Still, Job is a good read in spite of all of that. Heinlein keeps the story moving along rather well, which is a nice contrast to the other science fiction book I’ve read recently (Voyage From Yesteryear). I’m pleased to be getting to the end of the Heinlein later stuff, but I probably won’t reread it unlike some of the rocket jockey stuff.

Know Your Lutheran Countersigns

As you might know, gentle reader, I’ve attended a Lutheran church for about five or six years. I’m not a Lutheran, per se–I am half Catholic, being that my father was Catholic (but as my mother was not, the Catholic term for this is bastard), and I was baptised into a Church of Christ (I think–I was rather young).

But I’ve learned the Lutheran countersigns so when I walk amongst them, they don’t know that I’m a stranger. For your benefit, should you ever need to infiltrate a Lutheran church, I present this list of signs and countersigns so you know how to respond when challenged.

Sign: Countersign: Comment
The Lord be with you. And also with you.  
May the Force be with you. And also with you. Lutherans sometimes reply automatically even though this is not the traditional Star Wars response.
This is the day the Lord has made. Let us rejoice and be glad in it.  
He is risen! He is risen indeed. Hallelujah! Especially prominent on Easter.

Join us next time when we discuss the proper identification tokens to present. Hint: At the potluck dinner, the answer is not Lutefisk in Missouri: You should, in fact, bring a dessert to ensure that the proper balance of four desserts for every meal item such, as meat or vegetables, is maintained.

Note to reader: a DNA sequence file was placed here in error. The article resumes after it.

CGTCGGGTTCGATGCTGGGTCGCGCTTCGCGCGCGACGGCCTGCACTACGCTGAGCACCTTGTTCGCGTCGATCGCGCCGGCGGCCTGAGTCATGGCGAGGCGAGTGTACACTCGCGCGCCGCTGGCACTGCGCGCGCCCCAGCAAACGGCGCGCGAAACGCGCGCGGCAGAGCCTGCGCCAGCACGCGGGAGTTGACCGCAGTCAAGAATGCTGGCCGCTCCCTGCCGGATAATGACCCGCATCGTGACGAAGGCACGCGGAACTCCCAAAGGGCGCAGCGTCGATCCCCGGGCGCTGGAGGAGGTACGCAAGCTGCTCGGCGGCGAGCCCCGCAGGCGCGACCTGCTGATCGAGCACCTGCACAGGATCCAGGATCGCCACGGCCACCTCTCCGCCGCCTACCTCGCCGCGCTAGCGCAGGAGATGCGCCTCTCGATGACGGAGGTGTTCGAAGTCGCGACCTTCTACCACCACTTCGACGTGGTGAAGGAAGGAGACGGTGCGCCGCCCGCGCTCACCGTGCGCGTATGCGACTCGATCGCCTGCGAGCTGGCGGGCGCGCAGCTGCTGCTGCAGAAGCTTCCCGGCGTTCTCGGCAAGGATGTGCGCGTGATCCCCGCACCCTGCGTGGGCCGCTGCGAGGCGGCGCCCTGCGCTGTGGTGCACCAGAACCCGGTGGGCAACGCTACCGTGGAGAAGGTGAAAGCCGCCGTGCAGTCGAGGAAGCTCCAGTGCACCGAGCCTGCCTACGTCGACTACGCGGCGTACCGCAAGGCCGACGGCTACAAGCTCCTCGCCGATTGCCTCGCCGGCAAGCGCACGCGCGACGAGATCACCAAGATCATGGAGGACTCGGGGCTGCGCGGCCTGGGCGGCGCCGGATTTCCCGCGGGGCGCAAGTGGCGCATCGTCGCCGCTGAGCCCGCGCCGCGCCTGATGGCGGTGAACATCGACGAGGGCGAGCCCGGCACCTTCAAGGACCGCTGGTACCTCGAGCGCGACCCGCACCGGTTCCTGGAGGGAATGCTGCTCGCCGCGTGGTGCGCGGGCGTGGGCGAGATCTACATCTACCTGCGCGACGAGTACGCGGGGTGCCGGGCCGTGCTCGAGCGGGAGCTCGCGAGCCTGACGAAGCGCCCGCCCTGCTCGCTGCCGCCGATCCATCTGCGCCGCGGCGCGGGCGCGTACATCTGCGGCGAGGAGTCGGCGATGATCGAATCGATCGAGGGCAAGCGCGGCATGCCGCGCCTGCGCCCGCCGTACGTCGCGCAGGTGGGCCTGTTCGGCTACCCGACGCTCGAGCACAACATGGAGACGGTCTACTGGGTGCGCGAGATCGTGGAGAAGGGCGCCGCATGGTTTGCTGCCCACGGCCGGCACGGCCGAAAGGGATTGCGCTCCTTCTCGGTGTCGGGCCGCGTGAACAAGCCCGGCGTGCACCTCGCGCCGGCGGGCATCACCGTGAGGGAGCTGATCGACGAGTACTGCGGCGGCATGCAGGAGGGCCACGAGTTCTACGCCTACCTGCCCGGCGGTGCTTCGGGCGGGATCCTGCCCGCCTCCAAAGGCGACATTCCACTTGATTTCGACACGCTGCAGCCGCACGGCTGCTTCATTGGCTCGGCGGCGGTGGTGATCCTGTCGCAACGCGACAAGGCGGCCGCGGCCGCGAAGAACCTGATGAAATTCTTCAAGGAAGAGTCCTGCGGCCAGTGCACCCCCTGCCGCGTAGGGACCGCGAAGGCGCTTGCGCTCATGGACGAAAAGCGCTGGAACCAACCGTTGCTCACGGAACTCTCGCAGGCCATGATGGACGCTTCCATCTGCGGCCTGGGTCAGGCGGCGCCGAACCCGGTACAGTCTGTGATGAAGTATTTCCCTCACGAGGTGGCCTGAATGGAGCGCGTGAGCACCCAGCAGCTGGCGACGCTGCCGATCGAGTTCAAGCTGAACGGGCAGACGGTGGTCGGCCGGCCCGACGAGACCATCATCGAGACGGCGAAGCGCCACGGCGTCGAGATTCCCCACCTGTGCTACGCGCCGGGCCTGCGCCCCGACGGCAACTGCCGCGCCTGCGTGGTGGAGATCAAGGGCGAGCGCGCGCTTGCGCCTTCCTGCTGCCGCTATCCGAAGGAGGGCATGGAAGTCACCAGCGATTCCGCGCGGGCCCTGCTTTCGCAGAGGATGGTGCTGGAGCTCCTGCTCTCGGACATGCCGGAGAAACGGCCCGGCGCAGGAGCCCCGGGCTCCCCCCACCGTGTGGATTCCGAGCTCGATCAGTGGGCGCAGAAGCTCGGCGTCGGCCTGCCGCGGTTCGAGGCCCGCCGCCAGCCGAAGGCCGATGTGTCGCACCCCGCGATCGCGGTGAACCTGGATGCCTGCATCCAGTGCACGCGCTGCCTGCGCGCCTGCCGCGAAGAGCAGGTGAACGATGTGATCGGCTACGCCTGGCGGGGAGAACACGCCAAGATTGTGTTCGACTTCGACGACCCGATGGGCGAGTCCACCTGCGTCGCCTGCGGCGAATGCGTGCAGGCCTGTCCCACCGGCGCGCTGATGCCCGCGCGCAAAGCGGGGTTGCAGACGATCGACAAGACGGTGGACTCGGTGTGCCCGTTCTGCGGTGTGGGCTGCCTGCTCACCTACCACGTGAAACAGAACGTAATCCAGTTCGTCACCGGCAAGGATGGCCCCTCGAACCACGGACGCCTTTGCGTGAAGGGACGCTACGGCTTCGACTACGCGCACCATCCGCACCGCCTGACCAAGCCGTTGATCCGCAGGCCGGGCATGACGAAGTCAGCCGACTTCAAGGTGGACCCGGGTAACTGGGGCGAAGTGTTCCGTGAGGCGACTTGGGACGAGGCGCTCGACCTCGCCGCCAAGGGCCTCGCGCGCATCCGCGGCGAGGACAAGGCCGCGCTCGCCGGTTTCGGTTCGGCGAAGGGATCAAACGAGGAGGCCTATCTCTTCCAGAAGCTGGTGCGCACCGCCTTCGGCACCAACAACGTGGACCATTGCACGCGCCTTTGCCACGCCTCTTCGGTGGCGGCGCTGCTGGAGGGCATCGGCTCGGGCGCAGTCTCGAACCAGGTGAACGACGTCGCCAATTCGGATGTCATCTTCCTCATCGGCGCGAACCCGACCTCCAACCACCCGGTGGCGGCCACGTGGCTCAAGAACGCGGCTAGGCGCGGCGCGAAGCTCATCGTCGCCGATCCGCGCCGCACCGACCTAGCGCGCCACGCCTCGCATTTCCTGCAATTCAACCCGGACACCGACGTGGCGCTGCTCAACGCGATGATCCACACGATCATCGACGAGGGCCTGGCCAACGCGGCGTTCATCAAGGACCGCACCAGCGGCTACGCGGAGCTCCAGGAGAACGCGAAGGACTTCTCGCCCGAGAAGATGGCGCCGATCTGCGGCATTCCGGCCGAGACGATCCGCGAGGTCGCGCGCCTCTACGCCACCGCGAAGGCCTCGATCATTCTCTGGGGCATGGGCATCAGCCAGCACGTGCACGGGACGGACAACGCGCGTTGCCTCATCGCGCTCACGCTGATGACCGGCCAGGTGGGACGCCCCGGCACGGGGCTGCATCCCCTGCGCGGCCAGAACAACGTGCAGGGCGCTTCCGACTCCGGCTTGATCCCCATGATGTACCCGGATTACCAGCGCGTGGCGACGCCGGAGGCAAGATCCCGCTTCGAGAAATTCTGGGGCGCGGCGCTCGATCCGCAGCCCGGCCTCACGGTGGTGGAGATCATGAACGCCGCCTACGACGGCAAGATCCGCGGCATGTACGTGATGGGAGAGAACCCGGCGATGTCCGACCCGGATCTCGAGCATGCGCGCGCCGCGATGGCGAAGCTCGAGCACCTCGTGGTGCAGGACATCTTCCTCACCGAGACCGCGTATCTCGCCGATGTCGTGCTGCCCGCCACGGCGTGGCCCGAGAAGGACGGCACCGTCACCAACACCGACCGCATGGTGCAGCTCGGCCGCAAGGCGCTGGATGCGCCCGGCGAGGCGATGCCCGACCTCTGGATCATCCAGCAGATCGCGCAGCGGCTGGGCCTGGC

The Story of the Easter Tie

Many people have Christmas ties with snow, snowmen, Santa, or other seasonal imagery on them. Some involve lights and music.

But, friends, I have an Easter tie.

It looks like it’s made from an old bed sheet, and it feels like cotton instead of a more silky tie material. I’ve only worn it a couple of times prior to before making it the official Easter tie, but now it’s an annual tradition.

I bought this tie, what, 26 years ago? I was at the university, and I worked at a grocery store on the northwest side of Milwaukee that required its baggers to wear shirts and ties–along with slacks and nice shoes– every day. Why, when I started, they also required a blue vest with your name tag on it, but a bagger rebellion and the cost of replacing them eventually led that to go by the wayside. So I needed ties when I was nineteen years old.

On Fridays, we could cash our paychecks right there in the store, and a friend and I would hop the 76th street bus (Route 67, which is weird because it was on 76th Street, but I am no mass transit expert) to the local mall (Northridge). Where, too often, we (and by “we,” I mean “I”) would blow a whole week’s pay (around $100 in the days of $3.65 minimum wage).

One day, we were in J.C. Penney’s. My aunt had given me a gift certificate (not a gift card), and I wanted to buy something inexpensive because the store gave refunds in cash in those days. And I was a poor college student prone to blowing his whole paycheck on music and movies and video games, so I always needed extra cash. So I found this tie marked down to $1.98, and I jumped on it.

As I was checking out, I told the cashier I was lucky because it was the last one. He didn’t realize I was joking.

Not to be confused with the Easter Chewbacca.